The week at a glance...Americas
Caracas, VenezuelaVeep in charge: As President Hugo Chávez languished in a Cuban hospital this week, Vice President Nicolás Maduro assured the nation that the cancer-stricken leader was still in charge. In a 10-minute speech to Congress—a sharp contrast to Chávez’s nearly 10-hour monologue last year—Maduro asserted that it was legal to allow Chávez to remain president even though he missed his inauguration. While he offered no news on Chávez’s condition, he said the president continued to make political appointments and decisions from Havana. The opposition renewed its call for a new election date to be set. “Maduro is violating the constitution by trying to supplant the functions of the president,” said María Corina Machado, an opposition lawmaker.
Easter Island, Chile Time to secede? The indigenous Rapa Nui people of Easter Island are threatening to declare independence from Chile. The island, a five-hour flight from the Chilean mainland, was discovered by a Dutch ship on Easter Sunday, 1722, and annexed by Chile in 1888. The Rapa Nui, who make up about half of the island’s 5,800 people, say they are now overrun by Chileans who have taken their lands, encouraged mass tourism that endangers the fragile ecosystem, and failed to invest in health care and education. “We could ask to become part of Polynesia, which is closer,” says Leviante Araki, the speaker of the Rapa Nui assembly, “given that Chile has not fulfilled its obligations.” Chilean President Sebastián Piñera has said he seeks a peaceful resolution of the dispute, but insists that the territory remain part of Chile.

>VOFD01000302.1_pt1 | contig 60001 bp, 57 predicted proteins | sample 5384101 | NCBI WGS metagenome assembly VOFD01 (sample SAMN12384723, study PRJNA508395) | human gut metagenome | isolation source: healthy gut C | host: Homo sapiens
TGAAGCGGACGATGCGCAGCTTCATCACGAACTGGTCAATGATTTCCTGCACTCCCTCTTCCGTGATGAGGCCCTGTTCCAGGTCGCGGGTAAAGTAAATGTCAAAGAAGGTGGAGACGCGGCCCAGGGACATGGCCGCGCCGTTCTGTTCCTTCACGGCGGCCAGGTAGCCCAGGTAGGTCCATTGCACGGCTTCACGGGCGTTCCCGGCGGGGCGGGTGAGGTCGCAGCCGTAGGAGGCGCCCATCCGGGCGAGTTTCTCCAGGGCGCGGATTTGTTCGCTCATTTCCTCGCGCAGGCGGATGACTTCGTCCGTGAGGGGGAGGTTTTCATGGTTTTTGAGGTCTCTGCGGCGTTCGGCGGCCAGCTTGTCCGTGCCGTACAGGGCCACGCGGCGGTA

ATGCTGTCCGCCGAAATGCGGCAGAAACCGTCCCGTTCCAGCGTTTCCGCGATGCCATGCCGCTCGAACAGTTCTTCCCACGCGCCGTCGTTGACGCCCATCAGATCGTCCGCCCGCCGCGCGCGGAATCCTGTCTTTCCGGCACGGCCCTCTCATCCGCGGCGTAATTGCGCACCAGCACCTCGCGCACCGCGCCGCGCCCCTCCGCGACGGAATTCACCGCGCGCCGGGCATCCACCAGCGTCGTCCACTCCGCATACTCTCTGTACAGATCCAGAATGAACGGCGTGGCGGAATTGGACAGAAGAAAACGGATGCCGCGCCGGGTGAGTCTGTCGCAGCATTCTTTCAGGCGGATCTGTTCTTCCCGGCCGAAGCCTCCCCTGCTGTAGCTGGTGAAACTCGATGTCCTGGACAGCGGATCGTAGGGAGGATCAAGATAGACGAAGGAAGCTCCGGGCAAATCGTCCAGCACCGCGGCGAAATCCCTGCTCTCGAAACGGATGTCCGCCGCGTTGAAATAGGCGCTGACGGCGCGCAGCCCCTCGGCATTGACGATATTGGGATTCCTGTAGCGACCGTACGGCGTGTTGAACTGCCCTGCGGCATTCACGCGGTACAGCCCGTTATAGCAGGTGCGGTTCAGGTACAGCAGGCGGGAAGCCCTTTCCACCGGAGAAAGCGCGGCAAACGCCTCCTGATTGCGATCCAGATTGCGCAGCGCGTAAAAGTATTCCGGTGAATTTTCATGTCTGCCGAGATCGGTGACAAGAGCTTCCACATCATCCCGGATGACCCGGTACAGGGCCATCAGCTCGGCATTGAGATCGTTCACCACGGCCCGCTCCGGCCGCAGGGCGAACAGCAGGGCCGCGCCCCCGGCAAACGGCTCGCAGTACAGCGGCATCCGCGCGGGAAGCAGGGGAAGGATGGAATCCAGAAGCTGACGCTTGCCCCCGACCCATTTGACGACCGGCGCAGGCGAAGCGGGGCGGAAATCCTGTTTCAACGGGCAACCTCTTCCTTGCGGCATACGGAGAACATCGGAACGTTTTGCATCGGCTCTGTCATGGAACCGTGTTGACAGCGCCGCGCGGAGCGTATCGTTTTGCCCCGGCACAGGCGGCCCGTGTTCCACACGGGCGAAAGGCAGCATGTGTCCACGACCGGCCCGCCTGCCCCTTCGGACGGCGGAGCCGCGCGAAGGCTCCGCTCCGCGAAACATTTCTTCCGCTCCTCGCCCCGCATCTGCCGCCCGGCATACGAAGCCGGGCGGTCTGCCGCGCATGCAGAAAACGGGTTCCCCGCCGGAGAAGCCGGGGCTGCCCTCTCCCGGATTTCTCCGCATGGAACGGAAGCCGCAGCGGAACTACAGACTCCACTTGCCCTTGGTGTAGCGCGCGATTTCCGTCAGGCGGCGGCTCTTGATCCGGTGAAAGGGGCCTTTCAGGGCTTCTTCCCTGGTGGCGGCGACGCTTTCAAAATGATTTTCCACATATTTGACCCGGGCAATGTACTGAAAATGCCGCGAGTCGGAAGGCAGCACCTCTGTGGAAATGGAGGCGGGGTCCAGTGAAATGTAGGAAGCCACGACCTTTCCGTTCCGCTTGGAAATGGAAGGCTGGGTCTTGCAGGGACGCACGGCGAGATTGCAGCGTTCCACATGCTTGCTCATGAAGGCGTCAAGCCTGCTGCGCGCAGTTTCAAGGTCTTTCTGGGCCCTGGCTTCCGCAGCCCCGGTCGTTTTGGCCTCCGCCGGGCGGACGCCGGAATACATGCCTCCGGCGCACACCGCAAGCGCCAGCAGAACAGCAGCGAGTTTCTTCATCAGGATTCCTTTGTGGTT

La Paz, Bolivia Go ahead and chew: Bolivians have won the blessing of the U.N. to keep coca leaf legal. Last year, Bolivia withdrew from the U.N. Convention on Narcotic Drugs to protest requirements that it outlaw the production and consumption of raw coca leaf, which indigenous people have used for millennia as a mild stimulant. This week the anti-drug group readmitted Bolivia and gave it a special dispensation to legalize unrefined coca within its borders only. The U.S. and several other countries opposed the exception but could not muster a majority. Bolivian President Evo Morales, a former coca leaf farmer, welcomed the decision, saying coca was “good for human health.”